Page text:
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Looking Back: Corey Jackson

Seven years ago, Corey Jackson died by suicide. He was an Oakland University sophomore who lived on campus. He was an active member of the Tau Kappa Epsilon fraternity. He had come out as gay, and his family reported that he felt as if his peers treated him differently prior to his death.

He died by suicide in a wooded area of campus, where he was found in mid-October 2010. His friends on campus denied any claims that he had been treated differently because of his sexuality.

In the Oct. 20 issue of The Oakland Post, the student journalists of the time failed to report on the circumstances of Corey’s death. Students were notified at 7 p.m. on Tuesday night, which may be why Corey’s story was left from the issue that would have come out the next day.

For those unfamiliar with the structure of the Post, we produce our papers on Tuesday’s. With news breaking so late, it was unlikely the editors had any time to actually report accurately on Corey’s death in the in-depth way it would have deserved.

Corey’s boyfriend Mario Martin spoke to Pride Source about the circumstances of Corey’s death. He said that Corey had a conversation with his family the day of his death, and had seemed down.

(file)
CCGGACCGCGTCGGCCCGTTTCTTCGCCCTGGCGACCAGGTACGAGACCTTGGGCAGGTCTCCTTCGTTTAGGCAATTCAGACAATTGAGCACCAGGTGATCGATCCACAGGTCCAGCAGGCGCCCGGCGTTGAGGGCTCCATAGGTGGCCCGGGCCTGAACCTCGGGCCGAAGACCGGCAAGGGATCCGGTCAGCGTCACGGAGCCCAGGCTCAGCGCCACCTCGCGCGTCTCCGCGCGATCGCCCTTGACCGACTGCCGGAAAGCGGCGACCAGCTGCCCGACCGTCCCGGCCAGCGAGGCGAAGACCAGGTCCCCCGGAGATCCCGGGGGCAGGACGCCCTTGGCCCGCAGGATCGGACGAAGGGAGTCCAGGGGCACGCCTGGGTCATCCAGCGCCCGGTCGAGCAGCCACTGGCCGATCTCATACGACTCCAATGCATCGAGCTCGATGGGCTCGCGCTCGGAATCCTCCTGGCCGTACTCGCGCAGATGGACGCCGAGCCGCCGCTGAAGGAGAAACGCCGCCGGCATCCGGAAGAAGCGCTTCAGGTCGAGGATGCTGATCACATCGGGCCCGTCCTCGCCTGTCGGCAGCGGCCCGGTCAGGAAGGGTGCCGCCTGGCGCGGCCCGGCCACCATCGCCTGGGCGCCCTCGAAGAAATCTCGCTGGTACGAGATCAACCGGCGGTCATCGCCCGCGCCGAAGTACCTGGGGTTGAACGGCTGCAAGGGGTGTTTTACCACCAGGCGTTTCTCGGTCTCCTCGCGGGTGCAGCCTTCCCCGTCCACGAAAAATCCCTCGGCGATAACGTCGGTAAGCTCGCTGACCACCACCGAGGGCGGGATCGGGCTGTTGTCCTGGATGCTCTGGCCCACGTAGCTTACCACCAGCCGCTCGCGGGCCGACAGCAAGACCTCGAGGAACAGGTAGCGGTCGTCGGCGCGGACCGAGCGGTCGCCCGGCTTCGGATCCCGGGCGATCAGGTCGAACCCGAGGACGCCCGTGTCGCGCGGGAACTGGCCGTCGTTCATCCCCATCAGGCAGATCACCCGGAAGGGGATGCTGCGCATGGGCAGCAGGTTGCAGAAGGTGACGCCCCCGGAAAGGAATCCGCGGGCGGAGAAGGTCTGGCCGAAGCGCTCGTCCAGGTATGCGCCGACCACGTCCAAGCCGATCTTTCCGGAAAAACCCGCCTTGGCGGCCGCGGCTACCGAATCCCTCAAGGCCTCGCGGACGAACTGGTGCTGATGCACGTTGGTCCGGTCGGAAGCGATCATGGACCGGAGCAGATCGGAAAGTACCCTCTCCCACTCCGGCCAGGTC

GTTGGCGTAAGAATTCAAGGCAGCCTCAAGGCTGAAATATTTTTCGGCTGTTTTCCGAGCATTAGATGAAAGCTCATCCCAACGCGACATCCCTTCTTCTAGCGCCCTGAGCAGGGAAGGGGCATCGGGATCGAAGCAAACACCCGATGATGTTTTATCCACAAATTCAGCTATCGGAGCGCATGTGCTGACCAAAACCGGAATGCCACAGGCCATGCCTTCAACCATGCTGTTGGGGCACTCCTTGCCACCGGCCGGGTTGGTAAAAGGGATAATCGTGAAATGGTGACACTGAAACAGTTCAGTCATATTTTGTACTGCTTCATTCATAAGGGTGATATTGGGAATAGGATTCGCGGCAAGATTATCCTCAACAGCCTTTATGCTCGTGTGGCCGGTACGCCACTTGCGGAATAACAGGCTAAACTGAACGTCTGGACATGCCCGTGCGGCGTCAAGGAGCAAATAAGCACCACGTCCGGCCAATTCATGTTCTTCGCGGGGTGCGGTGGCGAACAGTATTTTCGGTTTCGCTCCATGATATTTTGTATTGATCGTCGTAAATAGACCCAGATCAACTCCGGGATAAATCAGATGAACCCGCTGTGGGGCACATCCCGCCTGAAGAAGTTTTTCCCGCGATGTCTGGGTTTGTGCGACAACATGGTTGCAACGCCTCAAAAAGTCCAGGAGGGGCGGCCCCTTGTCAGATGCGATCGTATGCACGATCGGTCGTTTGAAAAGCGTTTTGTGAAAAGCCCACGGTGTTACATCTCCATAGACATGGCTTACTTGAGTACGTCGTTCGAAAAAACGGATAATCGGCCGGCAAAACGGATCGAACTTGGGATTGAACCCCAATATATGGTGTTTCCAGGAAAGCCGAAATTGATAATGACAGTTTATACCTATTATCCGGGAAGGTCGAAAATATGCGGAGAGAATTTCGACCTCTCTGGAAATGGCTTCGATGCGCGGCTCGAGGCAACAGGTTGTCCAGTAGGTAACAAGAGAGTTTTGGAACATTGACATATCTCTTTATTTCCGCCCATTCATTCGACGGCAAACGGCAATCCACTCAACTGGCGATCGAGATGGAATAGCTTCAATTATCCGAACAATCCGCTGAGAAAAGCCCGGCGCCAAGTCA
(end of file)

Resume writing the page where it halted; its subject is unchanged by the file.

Corey ended his life in a public manner. “It’s almost as if he was attempting to speak from beyond the grave,” the Pride Source article says.

Our online coverage was more extensive. The Post never reported of his death in particular, but we ran stories about the Oakland University Student Congress fundraiser following his death, and multiple editorial-style articles about how his suicide brought the campus community together.

The week following his death, the Post ran a story telling students about the Gender and Sexuality Center. Though it seems obvious the services the center offers now, in 2010 following the death of a loved member of the campus community, the Post felt obligated to provide information to students about where to go for help and support.

The fundraiser from OUSC raised over $2000 to pay for Corey’s funeral and to help his family in their time of need.

The anniversary of his death inspired another vigil a year later, where housing residents got together to honor Corey’s memory. Many didn’t know him, some did. The article mentioned plans for a memorial garden in his honor.

In the summer of 2015, the Post switched website servers from TownNews to SNO. In doing so, countless photos on our website were lost. In addition, we only have web archives from 2008 onwards. We are lucky that there are stories still remaining online telling about Corey’s life and death, because they could have been lost in the blink of an eye.

In learning about his death, we found a Flickr page filled with photos from Corey’s vigil in 2010. These photos never made it to print.

Today, we will change that. The page of this issue is filled with photos of his family, friends and the campus community who gathered together to honor his life on a cold, rainy day on Oct. 20, 2010.

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